Without the play-in, there would be a battle for the eighth seed between Atlanta, Toronto and Chicago, but it wouldn’t be as vigorous. Indiana and Washington are also outside the club trying to get in — with the Orlando Magic being the only team in true no man’s land.
The Miami Heat are trying to catch the Brooklyn Nets for sixth place to avoid the play-in and perhaps set up a rematch against the team they knocked out last spring in the semifinals, the Philadelphia 76ers.
The only thing that looks settled for certain is the 4-5 matchup between Cleveland and the recently surging New York Knicks — as in the battle for the team who acquired Donovan Mitchell against the team that was supposed to get him but didn’t.
Everything else in the East is up for grabs, including the top seed. The Bucks know they can win in anyone’s building but the taste from last May’s Game 7 in Boston still stings, because it’s more likely a deciding game at home would’ve produced a different result.
It’s similar in the West, if not more uncertain and definitely more intriguing. Every team is flawed and as a whole, the West is mediocre, particularly compared to previous decades of talent dominance.
But excellence can take a back seat to games feeling like they matter — intense contests every night. The Lakers could be the scariest team of all if James can be a reasonable version of himself when and if he returns — and we’re talking about a Lakers team that’s still under .500 and barely inched ahead of Utah and New Orleans into 10th place with a win over Phoenix on Wednesday night.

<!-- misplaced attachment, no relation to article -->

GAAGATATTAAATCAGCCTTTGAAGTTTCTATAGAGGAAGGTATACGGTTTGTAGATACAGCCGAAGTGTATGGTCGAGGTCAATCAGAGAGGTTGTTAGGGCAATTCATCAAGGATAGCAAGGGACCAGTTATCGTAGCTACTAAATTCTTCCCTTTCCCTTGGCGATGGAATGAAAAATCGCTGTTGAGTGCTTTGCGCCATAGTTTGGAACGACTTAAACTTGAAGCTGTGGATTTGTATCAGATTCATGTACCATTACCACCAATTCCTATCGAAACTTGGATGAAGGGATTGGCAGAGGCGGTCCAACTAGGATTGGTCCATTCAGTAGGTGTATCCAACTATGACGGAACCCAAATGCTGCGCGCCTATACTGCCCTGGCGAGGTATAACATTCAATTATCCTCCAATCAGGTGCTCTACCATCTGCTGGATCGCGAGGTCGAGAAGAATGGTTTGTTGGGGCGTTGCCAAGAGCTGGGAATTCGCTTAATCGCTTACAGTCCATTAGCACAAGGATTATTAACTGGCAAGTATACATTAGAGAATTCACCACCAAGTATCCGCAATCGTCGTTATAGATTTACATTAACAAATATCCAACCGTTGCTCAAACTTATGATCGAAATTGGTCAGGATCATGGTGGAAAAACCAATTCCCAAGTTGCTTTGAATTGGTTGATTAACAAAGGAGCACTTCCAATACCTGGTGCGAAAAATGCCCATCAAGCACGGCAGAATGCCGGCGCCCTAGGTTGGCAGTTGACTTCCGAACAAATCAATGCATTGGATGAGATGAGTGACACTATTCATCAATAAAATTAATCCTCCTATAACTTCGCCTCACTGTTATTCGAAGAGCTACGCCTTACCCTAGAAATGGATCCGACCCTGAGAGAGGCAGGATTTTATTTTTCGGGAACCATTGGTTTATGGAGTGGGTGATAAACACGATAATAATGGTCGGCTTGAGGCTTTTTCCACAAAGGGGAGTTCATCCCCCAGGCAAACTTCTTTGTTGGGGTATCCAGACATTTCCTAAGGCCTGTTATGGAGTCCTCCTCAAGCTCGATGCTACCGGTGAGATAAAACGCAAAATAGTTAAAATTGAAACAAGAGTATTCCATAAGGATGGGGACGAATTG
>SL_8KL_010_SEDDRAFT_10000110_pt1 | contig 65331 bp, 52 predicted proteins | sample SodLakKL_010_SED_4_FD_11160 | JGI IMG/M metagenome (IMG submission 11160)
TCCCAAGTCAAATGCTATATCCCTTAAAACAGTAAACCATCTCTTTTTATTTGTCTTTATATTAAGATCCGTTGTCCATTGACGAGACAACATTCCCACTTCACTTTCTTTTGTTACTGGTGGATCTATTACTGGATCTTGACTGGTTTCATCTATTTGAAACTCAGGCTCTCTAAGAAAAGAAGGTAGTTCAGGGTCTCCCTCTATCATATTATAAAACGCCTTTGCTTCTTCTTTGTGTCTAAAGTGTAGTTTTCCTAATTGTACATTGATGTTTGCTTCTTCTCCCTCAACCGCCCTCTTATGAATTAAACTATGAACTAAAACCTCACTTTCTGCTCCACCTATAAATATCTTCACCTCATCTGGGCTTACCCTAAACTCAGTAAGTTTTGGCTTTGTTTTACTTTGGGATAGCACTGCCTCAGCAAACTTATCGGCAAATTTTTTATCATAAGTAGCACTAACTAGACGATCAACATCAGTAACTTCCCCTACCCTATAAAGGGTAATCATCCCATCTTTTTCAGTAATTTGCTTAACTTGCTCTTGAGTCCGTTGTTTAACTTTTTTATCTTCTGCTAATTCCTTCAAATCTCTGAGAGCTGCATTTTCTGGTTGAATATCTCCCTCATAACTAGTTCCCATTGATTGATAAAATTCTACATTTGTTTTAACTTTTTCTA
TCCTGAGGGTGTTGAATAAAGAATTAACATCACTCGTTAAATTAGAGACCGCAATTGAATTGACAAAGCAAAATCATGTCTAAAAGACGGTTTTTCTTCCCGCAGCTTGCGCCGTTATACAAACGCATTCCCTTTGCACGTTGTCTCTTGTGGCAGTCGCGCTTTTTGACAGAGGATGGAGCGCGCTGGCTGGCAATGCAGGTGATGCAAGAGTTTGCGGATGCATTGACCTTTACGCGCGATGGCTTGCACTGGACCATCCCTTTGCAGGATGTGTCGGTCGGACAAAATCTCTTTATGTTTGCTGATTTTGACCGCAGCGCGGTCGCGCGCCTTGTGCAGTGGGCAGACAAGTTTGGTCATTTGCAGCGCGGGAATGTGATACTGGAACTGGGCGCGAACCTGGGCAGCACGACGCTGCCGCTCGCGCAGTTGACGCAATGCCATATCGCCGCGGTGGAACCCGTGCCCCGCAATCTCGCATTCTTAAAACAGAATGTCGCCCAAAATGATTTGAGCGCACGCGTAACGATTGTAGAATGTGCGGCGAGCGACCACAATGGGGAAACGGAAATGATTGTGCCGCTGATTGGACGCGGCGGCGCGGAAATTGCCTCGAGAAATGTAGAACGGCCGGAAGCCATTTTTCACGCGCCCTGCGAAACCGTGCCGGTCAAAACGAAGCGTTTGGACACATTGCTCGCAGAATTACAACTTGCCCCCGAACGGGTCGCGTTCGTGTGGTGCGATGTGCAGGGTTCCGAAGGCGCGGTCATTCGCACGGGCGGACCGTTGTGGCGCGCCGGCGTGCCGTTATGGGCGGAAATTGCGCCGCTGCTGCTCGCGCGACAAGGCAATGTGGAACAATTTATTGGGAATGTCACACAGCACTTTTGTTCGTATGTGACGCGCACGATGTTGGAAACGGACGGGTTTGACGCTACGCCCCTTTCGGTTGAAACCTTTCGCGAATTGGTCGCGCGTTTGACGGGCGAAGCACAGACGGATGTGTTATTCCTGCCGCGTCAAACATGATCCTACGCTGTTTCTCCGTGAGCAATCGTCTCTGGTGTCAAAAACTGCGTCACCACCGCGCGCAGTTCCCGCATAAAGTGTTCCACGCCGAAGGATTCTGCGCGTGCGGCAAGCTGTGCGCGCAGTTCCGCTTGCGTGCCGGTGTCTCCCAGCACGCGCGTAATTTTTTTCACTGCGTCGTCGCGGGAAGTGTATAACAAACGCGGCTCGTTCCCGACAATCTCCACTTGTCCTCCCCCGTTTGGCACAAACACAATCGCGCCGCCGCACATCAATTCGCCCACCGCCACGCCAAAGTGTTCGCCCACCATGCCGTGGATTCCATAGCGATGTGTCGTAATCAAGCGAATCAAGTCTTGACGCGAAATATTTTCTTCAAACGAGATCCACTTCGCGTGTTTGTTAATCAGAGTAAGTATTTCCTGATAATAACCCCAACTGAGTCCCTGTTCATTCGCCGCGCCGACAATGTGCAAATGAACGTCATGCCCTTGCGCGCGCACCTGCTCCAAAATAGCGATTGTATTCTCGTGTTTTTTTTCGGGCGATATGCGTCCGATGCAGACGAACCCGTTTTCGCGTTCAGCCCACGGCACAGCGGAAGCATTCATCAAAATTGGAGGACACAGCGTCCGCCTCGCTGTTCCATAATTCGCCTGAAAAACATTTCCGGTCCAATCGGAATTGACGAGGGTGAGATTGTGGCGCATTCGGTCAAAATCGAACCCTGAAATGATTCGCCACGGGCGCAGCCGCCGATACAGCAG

It’s a tall task to drop an impossibly big piece like James into the new-look Lakers and predict a smooth transition, especially in playoff basketball, but who wants to really take that chance?
Again, we’re talking about 10th place here.
Phoenix could finish anywhere between fourth and eighth with a small slide — two games separate the Suns and Thunder. The Clippers want first-round home court advantage, as well as the champion Warriors, who despite their modest two-game road streak would much rather be in the friendly confines of Chase Center than anywhere else.
Just like in the East, only the Spurs and Rockets have been eliminated from playoff contention and are assured of being in the 14% square with Detroit. Similar to Orlando, Portland isn’t all the way out of contention but sits 3.5 games behind the Lakers.
The NBA schedule used to have two dead spots in it, right before the All-Star break and right after teams start ramping up for the playoffs or powering down.
But with the season starting earlier and many teams being at or over the 60-game mark by the break, it’s turned the last several weeks into a full-blown sprint.
The talk of load management has gotten quieted as each game carries a heavier weight and it’s harder to rest when your peers aren’t.
It doesn’t lessen the importance of the draft lottery — it’ll be life-changing for one or perhaps two teams, and it could actually be Orlando or Portland or whomever gets left out of the play-in.
And it’ll be an exciting day in May.
But until then, it’s good to see some competitive integrity where it didn’t seem like many would be incentivized to even try.